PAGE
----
Nullo Modo fieri potest ut/ quin

Notascooby

Civis Illustris
In Bradley's Arnold the phrase "nullo modo fieri potest ut" is described as introducing a substantival clause. There is no example sentence of it being used. Is something like "nullo Modo fieri potest ut errem" meaning something like " I can't be wrong" good Latin?

In the next chapter it's given again but as " nullo Modo fieri potest quin". The example sentence of this is " nullo modo fieri potest quin errem" and is translated as " it is quite impossible that I am not mistaken".

Why is this not "nullo modo fieri potest ne errem" in keeping with its use as a substantival clause? I can't understand why quin is used, I can't see where doubt, hindrance, prevention etc come into it to justify the use of quin

Thanks
 

Pacifica

grammaticissima
Staff member
Is something like "nullo Modo fieri potest ut errem" meaning something like " I can't be wrong" good Latin?
Yes, though it's a tad more emphatic than "I can't be wrong" — more like "I can't possibly be wrong", "There's no way I can (ever) be wrong", or so.
In the next chapter it's given again but as " nullo Modo fieri potest quin". The example sentence of this is " nullo modo fieri potest quin errem" and is translated as " it is quite impossible that I am not mistaken".

Why is this not "nullo modo fieri potest ne errem" in keeping with its use as a substantival clause? I can't understand why quin is used, I can't see where doubt, hindrance, prevention etc come into it to justify the use of quin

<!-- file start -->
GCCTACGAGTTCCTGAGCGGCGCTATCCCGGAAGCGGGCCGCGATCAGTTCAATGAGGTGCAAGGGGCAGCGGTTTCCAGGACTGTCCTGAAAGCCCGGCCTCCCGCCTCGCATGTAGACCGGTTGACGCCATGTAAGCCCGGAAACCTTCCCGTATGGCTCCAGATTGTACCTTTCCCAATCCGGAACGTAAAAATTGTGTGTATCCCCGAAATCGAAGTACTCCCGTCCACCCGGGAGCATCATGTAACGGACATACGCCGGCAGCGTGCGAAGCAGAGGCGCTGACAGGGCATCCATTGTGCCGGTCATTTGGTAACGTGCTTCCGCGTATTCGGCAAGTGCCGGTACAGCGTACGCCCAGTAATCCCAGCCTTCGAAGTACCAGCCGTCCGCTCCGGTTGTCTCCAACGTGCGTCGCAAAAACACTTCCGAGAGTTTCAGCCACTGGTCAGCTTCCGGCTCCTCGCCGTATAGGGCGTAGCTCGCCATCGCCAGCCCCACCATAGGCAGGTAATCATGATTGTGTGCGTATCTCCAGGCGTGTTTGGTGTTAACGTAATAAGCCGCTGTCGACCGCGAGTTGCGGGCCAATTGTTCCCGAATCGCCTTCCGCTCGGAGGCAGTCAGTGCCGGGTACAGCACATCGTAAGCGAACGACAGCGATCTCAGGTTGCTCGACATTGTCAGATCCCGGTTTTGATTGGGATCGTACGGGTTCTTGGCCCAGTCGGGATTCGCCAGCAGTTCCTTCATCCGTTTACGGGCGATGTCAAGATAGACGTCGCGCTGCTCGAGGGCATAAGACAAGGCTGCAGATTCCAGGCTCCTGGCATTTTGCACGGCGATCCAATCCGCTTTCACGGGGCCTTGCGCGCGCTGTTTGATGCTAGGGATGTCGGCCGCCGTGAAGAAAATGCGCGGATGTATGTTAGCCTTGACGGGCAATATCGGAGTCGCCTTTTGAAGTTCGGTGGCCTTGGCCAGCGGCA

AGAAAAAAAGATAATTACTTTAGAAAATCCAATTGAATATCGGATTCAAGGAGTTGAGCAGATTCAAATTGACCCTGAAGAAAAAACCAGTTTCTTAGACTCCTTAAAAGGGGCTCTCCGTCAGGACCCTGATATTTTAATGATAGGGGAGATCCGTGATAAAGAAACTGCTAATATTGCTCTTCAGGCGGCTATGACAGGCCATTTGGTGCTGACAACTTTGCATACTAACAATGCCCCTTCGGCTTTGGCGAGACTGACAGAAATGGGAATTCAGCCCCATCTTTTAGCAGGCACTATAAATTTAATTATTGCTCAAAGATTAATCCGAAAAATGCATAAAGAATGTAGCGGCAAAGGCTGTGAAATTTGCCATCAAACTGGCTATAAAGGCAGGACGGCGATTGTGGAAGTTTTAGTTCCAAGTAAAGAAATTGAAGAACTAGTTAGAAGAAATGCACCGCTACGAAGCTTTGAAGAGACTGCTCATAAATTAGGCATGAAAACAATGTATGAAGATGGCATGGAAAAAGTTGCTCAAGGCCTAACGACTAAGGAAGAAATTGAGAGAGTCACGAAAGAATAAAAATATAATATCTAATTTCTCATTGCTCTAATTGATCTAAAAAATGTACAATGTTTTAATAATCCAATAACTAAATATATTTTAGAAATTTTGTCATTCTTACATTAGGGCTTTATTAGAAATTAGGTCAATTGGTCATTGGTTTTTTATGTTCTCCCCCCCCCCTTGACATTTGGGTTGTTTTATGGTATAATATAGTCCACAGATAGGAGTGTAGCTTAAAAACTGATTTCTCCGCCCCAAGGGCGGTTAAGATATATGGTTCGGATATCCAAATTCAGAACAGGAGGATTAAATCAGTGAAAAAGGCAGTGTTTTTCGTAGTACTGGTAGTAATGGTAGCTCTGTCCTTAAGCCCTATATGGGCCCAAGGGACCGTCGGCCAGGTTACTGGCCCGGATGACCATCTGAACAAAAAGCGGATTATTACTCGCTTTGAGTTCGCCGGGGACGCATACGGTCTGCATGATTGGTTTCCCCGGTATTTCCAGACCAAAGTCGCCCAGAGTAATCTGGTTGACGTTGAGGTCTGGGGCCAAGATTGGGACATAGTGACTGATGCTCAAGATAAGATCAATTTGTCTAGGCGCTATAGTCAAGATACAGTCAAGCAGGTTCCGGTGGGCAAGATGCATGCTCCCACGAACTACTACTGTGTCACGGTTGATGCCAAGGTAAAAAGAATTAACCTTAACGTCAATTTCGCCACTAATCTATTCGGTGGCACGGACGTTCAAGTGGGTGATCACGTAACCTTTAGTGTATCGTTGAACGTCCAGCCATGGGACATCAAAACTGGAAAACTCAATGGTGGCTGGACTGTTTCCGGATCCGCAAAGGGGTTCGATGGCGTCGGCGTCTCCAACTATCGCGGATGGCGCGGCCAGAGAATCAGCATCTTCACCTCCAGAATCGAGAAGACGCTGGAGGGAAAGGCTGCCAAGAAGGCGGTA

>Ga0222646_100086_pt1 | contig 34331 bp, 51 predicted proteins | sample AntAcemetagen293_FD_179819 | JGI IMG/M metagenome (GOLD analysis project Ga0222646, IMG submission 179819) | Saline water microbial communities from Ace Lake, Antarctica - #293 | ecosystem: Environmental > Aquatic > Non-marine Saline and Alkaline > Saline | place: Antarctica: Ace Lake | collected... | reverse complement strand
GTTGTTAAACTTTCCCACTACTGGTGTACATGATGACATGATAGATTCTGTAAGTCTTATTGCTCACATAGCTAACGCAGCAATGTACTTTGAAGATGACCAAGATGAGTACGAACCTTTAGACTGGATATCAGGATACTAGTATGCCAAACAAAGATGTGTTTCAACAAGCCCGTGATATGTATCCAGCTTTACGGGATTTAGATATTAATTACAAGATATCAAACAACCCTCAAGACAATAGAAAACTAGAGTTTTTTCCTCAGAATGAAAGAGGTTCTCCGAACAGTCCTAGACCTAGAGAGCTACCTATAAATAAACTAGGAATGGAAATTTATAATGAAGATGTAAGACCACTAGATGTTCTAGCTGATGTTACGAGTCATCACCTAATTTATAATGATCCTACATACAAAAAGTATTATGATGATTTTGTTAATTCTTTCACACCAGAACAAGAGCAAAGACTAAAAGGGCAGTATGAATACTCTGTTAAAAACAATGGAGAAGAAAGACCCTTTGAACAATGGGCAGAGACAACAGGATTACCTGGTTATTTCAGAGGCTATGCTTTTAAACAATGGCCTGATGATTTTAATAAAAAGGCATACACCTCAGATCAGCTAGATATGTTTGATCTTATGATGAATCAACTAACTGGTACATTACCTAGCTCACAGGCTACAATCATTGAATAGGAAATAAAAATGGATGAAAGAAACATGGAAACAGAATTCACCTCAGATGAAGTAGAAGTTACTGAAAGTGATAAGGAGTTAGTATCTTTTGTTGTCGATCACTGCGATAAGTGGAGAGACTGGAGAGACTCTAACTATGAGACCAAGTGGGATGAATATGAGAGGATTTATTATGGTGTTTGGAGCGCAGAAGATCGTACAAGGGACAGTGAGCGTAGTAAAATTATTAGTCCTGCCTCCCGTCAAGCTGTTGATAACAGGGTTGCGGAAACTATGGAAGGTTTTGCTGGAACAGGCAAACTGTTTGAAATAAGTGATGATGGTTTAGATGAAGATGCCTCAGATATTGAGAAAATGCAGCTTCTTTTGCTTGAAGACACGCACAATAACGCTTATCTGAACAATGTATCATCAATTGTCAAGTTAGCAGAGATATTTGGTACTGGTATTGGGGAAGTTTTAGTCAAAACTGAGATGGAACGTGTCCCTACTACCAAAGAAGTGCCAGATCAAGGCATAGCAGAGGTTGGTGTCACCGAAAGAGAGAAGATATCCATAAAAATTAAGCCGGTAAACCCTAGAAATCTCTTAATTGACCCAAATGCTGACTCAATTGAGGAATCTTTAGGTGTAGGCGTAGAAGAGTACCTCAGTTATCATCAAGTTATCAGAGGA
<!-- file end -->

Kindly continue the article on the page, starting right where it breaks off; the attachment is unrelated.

Quin typically replaces ne and ut non after negated or quasi-negated verbs.

Here, if there were no negation, you'd usually have ut non rather than ne: fieri potest ut non errem = It can happen that I'm not wrong. Now if you negate that, ut non becomes quin. For another example: Frigus prohibuit ne in flumine lavarentur = The cold stopped them from washing in the river; but Frigus non prohibuit quin in flumine lavarentur = The cold did not stop them from washing in the river.
 

Notascooby

Civis Illustris
Okay thanks,one more question.

I thought that ut non was only used in result clauses whereas ne was used in final clauses and substantival clauses and the like?.

My understanding was that the only exception to this is where non negates a single word. I can see that in the phrase "fieri potest ut non errem" that the non is negating a single term. However If the dependent clause contained more than a single term would ne then be used?
 

Pacifica

grammaticissima
Staff member
I'm not sure about that. I couldn't find a single instance of fieri potest ne on PHI.
 

Notascooby

Civis Illustris
Having looked at it further, clauses like fieri potest ut are substantival clauses (of result) hence ut non and not ne. I should never have doubted.

Thanks
 
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